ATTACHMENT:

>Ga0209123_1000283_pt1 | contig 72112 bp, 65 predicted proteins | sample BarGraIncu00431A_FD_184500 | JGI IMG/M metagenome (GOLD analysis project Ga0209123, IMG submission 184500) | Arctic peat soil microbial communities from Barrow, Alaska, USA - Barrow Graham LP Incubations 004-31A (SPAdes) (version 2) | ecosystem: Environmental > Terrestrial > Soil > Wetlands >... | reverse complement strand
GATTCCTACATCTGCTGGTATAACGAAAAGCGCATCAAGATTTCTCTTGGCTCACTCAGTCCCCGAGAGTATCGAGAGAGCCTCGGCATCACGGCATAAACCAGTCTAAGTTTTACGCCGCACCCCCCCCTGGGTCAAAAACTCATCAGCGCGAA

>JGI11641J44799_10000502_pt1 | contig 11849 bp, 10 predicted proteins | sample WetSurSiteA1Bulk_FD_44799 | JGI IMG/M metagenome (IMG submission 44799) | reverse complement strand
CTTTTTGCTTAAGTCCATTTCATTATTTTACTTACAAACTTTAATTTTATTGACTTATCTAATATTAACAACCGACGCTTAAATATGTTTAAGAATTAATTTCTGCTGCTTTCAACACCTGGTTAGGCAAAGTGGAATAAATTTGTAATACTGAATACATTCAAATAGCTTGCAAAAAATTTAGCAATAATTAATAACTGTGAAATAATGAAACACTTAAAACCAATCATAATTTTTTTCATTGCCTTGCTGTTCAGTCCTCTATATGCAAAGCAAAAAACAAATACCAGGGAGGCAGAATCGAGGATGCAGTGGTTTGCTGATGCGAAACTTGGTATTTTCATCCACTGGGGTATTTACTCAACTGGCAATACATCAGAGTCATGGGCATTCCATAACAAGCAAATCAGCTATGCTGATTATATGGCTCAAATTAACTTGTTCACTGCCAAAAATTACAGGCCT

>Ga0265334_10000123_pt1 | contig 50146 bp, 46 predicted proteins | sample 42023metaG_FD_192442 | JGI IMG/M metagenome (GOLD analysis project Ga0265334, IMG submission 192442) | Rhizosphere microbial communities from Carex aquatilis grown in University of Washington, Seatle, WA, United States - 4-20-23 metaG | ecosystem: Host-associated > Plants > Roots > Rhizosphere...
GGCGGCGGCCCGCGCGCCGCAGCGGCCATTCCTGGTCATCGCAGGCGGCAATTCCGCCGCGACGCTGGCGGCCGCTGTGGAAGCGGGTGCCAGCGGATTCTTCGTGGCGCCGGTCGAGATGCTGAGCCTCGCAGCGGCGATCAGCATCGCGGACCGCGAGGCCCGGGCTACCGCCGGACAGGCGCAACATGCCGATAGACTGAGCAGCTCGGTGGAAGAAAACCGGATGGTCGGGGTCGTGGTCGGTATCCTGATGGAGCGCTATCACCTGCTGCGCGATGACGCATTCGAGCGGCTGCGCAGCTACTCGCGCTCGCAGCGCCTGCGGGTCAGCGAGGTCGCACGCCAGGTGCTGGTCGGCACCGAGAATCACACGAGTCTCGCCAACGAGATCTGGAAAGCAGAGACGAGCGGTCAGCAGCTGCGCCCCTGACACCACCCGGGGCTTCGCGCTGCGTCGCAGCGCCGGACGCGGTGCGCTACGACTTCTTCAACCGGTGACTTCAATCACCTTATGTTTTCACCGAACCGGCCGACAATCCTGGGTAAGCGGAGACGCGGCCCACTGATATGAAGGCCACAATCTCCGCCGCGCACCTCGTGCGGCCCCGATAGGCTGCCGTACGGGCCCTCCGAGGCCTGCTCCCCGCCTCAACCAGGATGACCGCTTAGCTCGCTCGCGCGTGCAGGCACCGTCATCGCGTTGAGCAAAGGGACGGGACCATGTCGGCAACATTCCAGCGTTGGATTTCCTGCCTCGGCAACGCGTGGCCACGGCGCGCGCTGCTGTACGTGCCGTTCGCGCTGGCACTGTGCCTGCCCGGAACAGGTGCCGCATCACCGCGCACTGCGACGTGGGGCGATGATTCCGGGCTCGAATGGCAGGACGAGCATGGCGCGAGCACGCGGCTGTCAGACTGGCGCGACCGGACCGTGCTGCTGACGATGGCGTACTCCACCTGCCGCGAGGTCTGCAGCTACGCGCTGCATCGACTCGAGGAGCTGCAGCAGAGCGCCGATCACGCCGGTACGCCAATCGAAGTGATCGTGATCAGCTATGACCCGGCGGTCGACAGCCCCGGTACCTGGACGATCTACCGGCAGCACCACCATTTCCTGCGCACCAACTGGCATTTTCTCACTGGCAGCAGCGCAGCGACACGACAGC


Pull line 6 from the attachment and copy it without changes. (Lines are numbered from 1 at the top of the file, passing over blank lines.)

GGCGGCGGCCCGCGCGCCGCAGCGGCCATTCCTGGTCATCGCAGGCGGCAATTCCGCCGCGACGCTGGCGGCCGCTGTGGAAGCGGGTGCCAGCGGATTCTTCGTGGCGCCGGTCGAGATGCTGAGCCTCGCAGCGGCGATCAGCATCGCGGACCGCGAGGCCCGGGCTACCGCCGGACAGGCGCAACATGCCGATAGACTGAGCAGCTCGGTGGAAGAAAACCGGATGGTCGGGGTCGTGGTCGGTATCCTGATGGAGCGCTATCACCTGCTGCGCGATGACGCATTCGAGCGGCTGCGCAGCTACTCGCGCTCGCAGCGCCTGCGGGTCAGCGAGGTCGCACGCCAGGTGCTGGTCGGCACCGAGAATCACACGAGTCTCGCCAACGAGATCTGGAAAGCAGAGACGAGCGGTCAGCAGCTGCGCCCCTGACACCACCCGGGGCTTCGCGCTGCGTCGCAGCGCCGGACGCGGTGCGCTACGACTTCTTCAACCGGTGACTTCAATCACCTTATGTTTTCACCGAACCGGCCGACAATCCTGGGTAAGCGGAGACGCGGCCCACTGATATGAAGGCCACAATCTCCGCCGCGCACCTCGTGCGGCCCCGATAGGCTGCCGTACGGGCCCTCCGAGGCCTGCTCCCCGCCTCAACCAGGATGACCGCTTAGCTCGCTCGCGCGTGCAGGCACCGTCATCGCGTTGAGCAAAGGGACGGGACCATGTCGGCAACATTCCAGCGTTGGATTTCCTGCCTCGGCAACGCGTGGCCACGGCGCGCGCTGCTGTACGTGCCGTTCGCGCTGGCACTGTGCCTGCCCGGAACAGGTGCCGCATCACCGCGCACTGCGACGTGGGGCGATGATTCCGGGCTCGAATGGCAGGACGAGCATGGCGCGAGCACGCGGCTGTCAGACTGGCGCGACCGGACCGTGCTGCTGACGATGGCGTACTCCACCTGCCGCGAGGTCTGCAGCTACGCGCTGCATCGACTCGAGGAGCTGCAGCAGAGCGCCGATCACGCCGGTACGCCAATCGAAGTGATCGTGATCAGCTATGACCCGGCGGTCGACAGCCCCGGTACCTGGACGATCTACCGGCAGCACCACCATTTCCTGCGCACCAACTGGCATTTTCTCACTGGCAGCAGCGCAGCGACACGACAGC